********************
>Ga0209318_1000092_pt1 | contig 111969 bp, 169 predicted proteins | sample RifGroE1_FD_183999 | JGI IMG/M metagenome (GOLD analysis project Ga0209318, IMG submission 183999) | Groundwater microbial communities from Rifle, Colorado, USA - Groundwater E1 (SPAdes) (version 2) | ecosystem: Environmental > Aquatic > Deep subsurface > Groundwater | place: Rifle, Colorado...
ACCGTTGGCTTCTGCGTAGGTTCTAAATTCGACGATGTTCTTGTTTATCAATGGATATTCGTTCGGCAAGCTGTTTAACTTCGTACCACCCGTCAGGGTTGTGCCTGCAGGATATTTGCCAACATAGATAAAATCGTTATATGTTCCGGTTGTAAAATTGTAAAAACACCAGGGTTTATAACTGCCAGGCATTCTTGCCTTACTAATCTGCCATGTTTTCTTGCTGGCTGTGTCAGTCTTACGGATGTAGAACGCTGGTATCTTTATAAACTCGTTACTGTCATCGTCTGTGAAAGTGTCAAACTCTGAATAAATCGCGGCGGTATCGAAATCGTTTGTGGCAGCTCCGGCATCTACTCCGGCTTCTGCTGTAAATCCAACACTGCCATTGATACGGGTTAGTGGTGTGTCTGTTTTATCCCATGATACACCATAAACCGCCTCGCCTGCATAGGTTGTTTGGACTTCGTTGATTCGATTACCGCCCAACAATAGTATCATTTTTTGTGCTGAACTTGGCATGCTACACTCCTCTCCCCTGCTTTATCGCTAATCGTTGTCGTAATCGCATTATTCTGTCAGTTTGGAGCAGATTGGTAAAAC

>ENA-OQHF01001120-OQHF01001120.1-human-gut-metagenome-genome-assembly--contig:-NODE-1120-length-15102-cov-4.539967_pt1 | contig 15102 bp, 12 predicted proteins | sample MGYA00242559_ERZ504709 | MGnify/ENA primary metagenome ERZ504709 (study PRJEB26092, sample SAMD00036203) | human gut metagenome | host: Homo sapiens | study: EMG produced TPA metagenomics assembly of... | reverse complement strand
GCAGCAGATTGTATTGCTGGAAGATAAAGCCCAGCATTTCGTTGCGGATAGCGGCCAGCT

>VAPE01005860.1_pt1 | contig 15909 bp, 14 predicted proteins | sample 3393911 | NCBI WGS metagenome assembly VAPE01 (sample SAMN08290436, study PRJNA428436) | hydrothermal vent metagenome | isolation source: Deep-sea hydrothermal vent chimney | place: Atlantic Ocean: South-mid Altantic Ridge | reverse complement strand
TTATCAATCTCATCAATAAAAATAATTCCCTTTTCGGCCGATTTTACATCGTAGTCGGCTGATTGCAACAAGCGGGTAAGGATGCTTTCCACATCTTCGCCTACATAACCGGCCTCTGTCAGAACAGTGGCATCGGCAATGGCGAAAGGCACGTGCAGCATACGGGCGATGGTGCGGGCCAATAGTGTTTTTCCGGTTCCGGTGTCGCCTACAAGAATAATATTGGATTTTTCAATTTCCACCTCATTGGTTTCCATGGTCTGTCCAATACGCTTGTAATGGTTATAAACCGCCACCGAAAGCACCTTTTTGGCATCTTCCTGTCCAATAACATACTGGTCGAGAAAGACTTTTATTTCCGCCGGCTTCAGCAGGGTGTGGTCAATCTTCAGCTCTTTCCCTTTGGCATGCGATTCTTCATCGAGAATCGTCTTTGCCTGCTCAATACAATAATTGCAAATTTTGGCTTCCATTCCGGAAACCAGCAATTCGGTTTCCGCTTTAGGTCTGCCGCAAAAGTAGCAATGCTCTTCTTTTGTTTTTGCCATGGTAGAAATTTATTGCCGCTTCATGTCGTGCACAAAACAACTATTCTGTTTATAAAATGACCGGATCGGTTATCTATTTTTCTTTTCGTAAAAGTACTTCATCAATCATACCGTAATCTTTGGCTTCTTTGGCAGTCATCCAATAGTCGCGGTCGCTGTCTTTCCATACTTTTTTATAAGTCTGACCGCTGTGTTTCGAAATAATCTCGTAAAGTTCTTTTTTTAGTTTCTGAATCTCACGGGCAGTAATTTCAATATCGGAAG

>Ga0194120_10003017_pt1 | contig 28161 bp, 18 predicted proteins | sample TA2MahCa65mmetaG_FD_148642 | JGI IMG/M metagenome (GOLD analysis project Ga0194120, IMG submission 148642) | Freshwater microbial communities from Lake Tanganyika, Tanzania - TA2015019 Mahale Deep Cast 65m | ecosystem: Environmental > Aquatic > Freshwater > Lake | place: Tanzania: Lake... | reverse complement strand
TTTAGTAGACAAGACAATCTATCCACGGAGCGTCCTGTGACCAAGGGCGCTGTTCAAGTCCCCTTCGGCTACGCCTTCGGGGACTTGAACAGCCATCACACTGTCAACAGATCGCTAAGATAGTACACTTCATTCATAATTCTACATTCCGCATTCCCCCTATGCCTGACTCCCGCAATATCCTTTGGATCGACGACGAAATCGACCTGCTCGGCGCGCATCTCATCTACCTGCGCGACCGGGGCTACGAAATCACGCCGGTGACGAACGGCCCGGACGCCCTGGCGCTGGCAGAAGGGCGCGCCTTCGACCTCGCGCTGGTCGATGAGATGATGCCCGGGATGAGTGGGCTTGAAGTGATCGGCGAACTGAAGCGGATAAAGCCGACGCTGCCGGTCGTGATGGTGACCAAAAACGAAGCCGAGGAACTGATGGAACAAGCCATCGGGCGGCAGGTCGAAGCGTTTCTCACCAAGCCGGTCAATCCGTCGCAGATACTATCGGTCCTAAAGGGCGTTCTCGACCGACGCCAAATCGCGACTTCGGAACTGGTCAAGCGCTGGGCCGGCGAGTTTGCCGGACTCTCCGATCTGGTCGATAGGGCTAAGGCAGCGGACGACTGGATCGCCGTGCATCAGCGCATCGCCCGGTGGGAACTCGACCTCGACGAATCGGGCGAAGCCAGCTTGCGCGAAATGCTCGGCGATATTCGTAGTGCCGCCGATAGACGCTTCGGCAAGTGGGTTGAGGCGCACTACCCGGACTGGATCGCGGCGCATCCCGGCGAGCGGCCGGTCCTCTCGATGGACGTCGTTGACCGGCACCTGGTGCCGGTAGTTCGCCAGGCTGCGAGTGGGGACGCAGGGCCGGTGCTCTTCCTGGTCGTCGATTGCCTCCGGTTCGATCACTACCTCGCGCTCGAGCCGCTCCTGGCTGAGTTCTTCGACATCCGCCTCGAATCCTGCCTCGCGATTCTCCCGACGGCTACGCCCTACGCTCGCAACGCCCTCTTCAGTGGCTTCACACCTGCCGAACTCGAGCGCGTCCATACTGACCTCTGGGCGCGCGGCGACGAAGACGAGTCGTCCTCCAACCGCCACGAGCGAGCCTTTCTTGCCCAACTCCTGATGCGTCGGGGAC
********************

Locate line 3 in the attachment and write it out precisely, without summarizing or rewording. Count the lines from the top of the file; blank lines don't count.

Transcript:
>ENA-OQHF01001120-OQHF01001120.1-human-gut-metagenome-genome-assembly--contig:-NODE-1120-length-15102-cov-4.539967_pt1 | contig 15102 bp, 12 predicted proteins | sample MGYA00242559_ERZ504709 | MGnify/ENA primary metagenome ERZ504709 (study PRJEB26092, sample SAMD00036203) | human gut metagenome | host: Homo sapiens | study: EMG produced TPA metagenomics assembly of... | reverse complement strand